It’s funny to me that the central visual in the marketing campaign for the Bond film that put the long running series on ice was… ice. If that’s not irony I don’t know what is. “But wait,” says the year 2002, “this is supposed to be a grittier Bond with more realism and higher stakes.” That’s a good thought, and one that would eventually work four years later with a different Bond. Unfortunately for this movie though, it landed squarely in the crosshairs of an audience experiencing not just Bond fatigue, but hero fatigue.
Bond tortured. Bond with a beard and long hair! Michael Madsen with a cameo appearance! This must be the darker, edgier Bond we need, right? Close, but oh so far away. The first clue that this approach wasn’t going to work in this film should have been the night-surfing Bond in the opening sequence. Whereas in Goldeneye, Bond started off by bungee jumping down a steep, intimidating dam, here he is coasting effortlessly on a surfboard with hidden C4 inside it. Really?
Despite the start, the film is actually pretty even for a modern Bond film. That is, until the final quarter of the movie. I’m not sure a Bond film has ever fallen off a figurative cliff so fast. I mean, a car chase on ice is cool I guess. But it’s all so meaningless and without teeth. And parasailing on a makeshift surfboard atop a tidal wave? Nope.
While the themes of the movie are mostly thrown about thinly for sake of action sequences, this is a film about identity. Whether hiding behind genetic modification or behind the veil of action heroism, the film seems to want to talk about who villains and heroes really are; it just kind of forgets to do that. Imagery of hot and cold is throughout the movie- the fire and ice girls in the opening credits, the Havana to Iceland global trek. Like everything else, it doesn’t really go anywhere, but it’s an easy metaphor for where the Bond character was at the time of the film and in the film itself. He was suave and heroic, but also cheesy and cliché. It was, however, the end of an old era and the beginning of exploration that gave us the new era.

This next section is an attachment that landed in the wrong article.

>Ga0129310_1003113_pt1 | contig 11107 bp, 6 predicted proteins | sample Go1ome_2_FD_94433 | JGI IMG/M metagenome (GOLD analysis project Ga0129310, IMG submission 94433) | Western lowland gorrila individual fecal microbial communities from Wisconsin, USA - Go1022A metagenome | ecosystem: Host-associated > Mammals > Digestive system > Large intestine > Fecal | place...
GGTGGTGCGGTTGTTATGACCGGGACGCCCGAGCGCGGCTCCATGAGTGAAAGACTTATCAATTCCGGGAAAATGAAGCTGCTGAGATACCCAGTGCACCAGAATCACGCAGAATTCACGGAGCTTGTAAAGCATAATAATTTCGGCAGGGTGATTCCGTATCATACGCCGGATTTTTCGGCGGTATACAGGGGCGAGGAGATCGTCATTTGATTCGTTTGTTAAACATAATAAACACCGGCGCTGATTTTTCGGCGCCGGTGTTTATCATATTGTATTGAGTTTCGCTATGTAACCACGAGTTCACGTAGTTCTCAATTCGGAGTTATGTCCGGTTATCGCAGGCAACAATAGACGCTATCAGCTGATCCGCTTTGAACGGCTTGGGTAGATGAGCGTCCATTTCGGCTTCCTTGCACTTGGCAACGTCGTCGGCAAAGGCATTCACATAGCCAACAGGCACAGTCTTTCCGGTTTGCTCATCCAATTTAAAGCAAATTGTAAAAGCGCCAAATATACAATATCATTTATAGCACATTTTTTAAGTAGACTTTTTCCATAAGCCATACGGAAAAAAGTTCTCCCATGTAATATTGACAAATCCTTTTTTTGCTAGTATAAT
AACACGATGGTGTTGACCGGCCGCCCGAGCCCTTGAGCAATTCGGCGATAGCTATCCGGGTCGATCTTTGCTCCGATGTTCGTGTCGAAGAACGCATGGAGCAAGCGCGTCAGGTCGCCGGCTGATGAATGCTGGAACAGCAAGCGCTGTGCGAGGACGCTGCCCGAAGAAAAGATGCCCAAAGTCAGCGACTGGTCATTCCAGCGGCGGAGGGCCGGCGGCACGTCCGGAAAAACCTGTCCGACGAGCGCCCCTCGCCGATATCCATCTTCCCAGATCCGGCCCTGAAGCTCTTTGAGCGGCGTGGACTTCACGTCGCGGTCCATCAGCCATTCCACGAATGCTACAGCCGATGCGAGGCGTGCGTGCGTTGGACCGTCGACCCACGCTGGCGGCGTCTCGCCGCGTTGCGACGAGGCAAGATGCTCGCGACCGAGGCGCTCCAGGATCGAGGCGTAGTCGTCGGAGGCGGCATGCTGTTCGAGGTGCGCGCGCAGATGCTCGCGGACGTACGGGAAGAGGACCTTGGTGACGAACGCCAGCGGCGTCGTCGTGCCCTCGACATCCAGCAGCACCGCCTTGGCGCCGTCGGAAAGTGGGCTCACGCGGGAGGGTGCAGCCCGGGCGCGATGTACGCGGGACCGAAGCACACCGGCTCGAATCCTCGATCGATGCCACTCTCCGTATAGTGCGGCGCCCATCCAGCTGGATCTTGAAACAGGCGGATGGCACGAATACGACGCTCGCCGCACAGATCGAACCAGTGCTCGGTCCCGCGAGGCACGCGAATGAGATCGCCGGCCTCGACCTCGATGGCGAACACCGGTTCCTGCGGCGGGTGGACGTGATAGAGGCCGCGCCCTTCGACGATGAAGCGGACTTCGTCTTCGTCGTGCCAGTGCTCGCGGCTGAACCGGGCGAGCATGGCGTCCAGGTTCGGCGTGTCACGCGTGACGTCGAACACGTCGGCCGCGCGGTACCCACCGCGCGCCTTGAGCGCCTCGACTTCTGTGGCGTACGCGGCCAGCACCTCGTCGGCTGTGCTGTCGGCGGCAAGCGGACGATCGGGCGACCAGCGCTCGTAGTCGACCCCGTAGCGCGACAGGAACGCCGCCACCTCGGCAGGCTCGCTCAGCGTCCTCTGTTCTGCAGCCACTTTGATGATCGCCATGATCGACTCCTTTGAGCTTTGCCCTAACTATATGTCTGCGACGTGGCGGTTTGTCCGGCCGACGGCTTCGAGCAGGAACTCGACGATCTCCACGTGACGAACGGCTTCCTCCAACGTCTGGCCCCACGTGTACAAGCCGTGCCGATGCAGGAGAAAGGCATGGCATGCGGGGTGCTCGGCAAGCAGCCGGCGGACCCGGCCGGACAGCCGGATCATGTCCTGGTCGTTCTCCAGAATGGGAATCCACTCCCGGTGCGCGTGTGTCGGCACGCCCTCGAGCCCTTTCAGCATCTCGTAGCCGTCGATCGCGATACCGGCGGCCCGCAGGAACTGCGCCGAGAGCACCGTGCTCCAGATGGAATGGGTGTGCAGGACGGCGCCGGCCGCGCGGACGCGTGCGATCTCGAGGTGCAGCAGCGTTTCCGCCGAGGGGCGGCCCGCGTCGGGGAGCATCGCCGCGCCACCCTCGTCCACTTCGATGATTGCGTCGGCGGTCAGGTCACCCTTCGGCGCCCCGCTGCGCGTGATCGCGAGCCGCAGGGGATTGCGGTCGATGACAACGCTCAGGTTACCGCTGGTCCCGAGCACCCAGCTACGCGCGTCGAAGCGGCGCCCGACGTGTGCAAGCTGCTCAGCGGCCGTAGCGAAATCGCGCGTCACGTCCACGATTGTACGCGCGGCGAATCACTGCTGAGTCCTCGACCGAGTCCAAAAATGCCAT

Gustav Graves: “It’s only by being on the edge that we know who we really are under the skin.”
The only real attempt in the script to address any sort of thematic element comes across squarely on the nose and completely obvious. But this notion is exactly what the producers and audiences were wanting from Bond. Putting a little edge on Bond would indeed give us a better sense of who he is. Within all the flash and charm, it’s easy to forget that Bond is a killing machine. Pierce Brosnan wouldn’t get a chance at this type of Bond, but it’s an indication of the shift in our entertainment desires post 9-11.
This film was shot just a few months after the cultural shifting tragedy of September 11th, and it represents a Bond stuck in a time before our entertainment reflected a bit more cynicism. Bond will never be the anti-hero we now see everywhere, but that doesn’t mean he can’t still be the hero we root for. We just want James Bond to bleed, lose control of his anger, make mistakes. In a word, we want him to be human. Even our in-humans like Thor or Superman are imperfect these days.
You can’t have a human hero be impervious to danger because none of us are impervious to it in reality. We are living in a cultural climate where danger seems more and more ever present. With our entertainment we want our cake and to eat it too. This is a series that embraces its nostalgia full on. There’s nothing wrong with that. Vintage is popular, and likely always will be. But we need to see cracks on the surface. We want to hold onto that nostalgia, but with purpose. So if we’re going to walk across the ice, we want to feel like we might fall beneath it at any moment. Bond will always live to ‘die another day’. But in part 2, I’ll review what it looks like when we get our wish- a Bond that seems like he might not.